Another option is to include an alternative dispute resolution (ADR) provision in the engagement letter. ADR refers primarily to arbitration (in which the decision of a third party is binding) and mediation (in which a third party assists in reaching a settlement). ADR is aimed only at disputes with clients, not third parties. Primary benefits of ADR are avoidance of uncertainties (for example, deciding in which venue a dispute will be heard), delays and the expense of the judicial system. A disadvantage of ADR is that its low cost may encourage grievances by clients who would not otherwise commence litigation. ADR does have its limitations, so the WebTrust practitioner should consult legal counsel before using an ADR clause. CPAs should check their insurance: Some professional liability insurance policies limit use of ADR.
FOREWARNED IS FOREARMED
The potential for liability should not deter CPAs from adding WebTrust or other assurance services to their practices. Public accounting practice has always had litigation issues; new services merely mean that the level of risk is still unknown. Fortunately, the results of past court cases give reason for encouragement: It appears that one who is accused of negligently disseminating misleading or false information over a public medium will be immune from liability. Although the legal environment is in flux, any CPA with the skill, background and knowledge of the issues can jump into this new service with confidence.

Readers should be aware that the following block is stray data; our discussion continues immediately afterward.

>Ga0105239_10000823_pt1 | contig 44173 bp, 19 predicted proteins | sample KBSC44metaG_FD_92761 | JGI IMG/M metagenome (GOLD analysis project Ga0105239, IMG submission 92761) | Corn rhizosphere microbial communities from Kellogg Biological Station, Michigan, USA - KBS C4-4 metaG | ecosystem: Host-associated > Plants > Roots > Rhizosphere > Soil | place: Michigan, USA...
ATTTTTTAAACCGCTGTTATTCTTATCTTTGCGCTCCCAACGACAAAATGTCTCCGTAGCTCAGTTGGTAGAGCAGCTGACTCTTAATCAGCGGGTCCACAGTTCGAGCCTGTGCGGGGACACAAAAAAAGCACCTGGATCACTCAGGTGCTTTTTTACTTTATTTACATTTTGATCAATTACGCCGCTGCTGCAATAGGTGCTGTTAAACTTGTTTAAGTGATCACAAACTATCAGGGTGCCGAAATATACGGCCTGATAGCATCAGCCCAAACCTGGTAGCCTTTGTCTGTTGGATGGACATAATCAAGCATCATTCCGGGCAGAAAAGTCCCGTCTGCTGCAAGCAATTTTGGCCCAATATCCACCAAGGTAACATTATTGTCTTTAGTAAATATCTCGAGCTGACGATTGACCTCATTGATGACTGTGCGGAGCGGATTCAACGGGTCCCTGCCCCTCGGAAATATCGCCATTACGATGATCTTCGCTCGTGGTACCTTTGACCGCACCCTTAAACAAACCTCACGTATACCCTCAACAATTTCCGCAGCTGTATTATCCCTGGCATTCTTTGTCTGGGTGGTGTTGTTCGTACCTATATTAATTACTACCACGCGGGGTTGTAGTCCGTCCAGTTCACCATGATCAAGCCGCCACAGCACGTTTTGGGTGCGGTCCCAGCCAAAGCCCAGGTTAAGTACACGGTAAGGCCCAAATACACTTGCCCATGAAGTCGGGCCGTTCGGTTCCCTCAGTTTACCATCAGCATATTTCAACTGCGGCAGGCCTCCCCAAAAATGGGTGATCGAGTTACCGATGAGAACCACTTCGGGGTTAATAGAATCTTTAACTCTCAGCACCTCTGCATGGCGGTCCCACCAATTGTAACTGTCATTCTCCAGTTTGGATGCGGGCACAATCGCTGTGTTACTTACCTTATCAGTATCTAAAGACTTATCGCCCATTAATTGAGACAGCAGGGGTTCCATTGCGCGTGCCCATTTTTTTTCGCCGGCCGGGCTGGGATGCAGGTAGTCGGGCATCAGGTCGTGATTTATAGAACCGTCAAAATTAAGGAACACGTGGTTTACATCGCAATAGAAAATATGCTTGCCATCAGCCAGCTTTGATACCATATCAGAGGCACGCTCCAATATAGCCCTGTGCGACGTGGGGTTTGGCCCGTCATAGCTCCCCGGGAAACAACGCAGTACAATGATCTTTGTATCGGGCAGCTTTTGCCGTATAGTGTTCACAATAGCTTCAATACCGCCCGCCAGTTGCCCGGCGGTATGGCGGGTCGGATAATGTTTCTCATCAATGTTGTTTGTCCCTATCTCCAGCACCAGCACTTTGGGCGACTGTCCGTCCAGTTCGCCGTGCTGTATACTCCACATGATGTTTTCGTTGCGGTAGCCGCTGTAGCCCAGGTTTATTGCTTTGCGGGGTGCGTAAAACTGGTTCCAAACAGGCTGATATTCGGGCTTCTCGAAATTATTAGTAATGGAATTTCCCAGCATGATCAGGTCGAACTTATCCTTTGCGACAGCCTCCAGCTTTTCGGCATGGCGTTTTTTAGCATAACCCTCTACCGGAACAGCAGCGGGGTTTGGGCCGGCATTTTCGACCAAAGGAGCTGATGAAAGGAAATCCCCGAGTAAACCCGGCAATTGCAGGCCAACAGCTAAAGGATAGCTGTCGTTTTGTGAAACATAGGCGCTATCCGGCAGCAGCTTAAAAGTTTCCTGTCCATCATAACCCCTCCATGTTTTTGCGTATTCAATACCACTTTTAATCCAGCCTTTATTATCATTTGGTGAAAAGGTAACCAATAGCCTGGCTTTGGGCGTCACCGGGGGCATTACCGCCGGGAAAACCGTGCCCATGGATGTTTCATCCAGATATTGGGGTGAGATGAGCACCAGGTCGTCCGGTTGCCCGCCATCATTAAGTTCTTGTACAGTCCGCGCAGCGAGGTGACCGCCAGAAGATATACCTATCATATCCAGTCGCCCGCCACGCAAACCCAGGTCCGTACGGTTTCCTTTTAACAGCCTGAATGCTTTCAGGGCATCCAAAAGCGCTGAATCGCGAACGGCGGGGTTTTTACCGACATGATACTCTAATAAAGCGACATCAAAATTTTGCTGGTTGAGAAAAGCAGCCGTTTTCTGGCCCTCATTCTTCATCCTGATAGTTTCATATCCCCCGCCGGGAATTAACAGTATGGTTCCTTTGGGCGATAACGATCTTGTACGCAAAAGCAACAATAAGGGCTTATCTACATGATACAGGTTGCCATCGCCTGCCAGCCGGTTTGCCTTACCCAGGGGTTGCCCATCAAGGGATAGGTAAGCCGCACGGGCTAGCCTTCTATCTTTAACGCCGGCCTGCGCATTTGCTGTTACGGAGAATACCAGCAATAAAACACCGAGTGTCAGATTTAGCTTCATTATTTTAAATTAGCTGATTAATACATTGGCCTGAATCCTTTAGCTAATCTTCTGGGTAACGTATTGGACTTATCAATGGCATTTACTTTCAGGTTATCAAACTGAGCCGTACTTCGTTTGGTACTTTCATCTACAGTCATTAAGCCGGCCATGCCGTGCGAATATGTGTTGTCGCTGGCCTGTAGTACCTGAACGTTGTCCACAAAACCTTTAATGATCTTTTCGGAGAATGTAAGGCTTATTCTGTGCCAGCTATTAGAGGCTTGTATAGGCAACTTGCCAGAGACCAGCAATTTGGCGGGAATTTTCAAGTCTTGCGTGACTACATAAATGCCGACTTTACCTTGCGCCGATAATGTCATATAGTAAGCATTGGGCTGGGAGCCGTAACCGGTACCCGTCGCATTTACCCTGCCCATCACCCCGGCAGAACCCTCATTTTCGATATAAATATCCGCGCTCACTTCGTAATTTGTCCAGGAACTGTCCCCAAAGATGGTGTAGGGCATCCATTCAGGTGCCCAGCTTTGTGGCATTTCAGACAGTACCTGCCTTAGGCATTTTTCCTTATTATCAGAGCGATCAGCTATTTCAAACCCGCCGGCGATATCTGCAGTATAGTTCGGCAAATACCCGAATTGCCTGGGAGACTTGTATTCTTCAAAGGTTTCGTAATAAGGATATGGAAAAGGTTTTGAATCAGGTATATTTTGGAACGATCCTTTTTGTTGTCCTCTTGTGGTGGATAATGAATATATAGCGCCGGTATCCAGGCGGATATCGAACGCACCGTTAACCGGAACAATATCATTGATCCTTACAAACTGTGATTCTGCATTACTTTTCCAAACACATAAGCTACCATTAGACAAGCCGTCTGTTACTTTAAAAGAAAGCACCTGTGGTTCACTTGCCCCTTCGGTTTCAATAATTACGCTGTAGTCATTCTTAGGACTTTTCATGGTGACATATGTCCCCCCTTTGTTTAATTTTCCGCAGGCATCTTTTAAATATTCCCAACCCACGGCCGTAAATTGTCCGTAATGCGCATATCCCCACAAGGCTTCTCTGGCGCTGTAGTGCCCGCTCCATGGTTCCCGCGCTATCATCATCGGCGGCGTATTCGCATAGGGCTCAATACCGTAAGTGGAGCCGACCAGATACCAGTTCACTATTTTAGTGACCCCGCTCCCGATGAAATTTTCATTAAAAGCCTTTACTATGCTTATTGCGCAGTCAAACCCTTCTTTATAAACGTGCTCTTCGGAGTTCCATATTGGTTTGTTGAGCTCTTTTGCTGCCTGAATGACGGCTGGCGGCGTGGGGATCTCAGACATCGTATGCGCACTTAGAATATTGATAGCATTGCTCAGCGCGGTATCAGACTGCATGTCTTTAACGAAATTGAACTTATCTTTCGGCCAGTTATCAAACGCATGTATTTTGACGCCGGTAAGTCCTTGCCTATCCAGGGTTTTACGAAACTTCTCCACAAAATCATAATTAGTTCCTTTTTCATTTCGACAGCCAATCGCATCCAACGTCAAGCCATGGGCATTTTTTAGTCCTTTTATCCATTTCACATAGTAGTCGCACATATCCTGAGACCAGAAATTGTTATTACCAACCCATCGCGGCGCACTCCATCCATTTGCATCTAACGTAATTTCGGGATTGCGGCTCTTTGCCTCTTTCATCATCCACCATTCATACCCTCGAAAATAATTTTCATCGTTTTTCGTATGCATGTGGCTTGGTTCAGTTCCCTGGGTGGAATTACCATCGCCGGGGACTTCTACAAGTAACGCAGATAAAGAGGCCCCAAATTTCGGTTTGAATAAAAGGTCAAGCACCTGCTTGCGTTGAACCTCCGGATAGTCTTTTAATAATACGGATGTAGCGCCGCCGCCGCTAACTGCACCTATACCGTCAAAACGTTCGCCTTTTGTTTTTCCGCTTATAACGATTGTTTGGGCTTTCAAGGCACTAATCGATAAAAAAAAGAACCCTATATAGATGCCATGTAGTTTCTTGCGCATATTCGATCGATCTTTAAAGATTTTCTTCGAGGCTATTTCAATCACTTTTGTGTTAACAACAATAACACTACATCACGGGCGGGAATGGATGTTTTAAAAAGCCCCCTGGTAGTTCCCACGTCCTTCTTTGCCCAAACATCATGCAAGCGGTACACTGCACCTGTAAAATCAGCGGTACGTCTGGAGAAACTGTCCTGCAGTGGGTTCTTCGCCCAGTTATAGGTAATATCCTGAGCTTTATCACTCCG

Another Possible Tool
The WebTrust service provider may wish to consider a loss-limiting clause or hold-harmless provision, although both are controversial. They are contractual clauses that require the client to be limited to a specified amount it can claim from the CPA (for example, fees paid) for losses caused by services delivered. Alternatively, these clauses might specify that the client will insure the WebTrust provider against claims by third parties. In short, such a clause or provision limits how much a CPA can be sued for. (Gross negligence and intentional misrepresentation by the WebTrust provider nullify such agreements.)
Currently, an AICPA ethics interpretation allows a practitioner to add loss-limiting clauses to cover situations in which a loss arises from an intentional misrepresentation by the client. However, AICPA guidelines are silent on whether a loss-limiting clause impairs a CPA's independence in an audit engagement. The SEC considers a loss-limiting clause an impairment to auditor independence. Therefore, a CPA offering WebTrust services should consult legal counsel before using a loss-limiting or hold-harmless clause in an engagement letter. Loss-limiting clauses present the WebTrust provider with a means to control litigation risk, but their use, at best, is restricted.